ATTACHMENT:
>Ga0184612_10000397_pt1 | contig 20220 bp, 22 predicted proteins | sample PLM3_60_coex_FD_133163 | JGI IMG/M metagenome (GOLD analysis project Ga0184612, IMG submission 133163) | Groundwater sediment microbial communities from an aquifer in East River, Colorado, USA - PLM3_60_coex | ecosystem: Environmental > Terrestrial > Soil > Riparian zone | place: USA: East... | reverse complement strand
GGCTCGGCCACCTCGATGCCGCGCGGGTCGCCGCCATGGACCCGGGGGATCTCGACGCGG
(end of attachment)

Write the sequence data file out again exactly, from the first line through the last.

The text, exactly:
>Ga0184612_10000397_pt1 | contig 20220 bp, 22 predicted proteins | sample PLM3_60_coex_FD_133163 | JGI IMG/M metagenome (GOLD analysis project Ga0184612, IMG submission 133163) | Groundwater sediment microbial communities from an aquifer in East River, Colorado, USA - PLM3_60_coex | ecosystem: Environmental > Terrestrial > Soil > Riparian zone | place: USA: East... | reverse complement strand
GGCTCGGCCACCTCGATGCCGCGCGGGTCGCCGCCATGGACCCGGGGGATCTCGACGCGG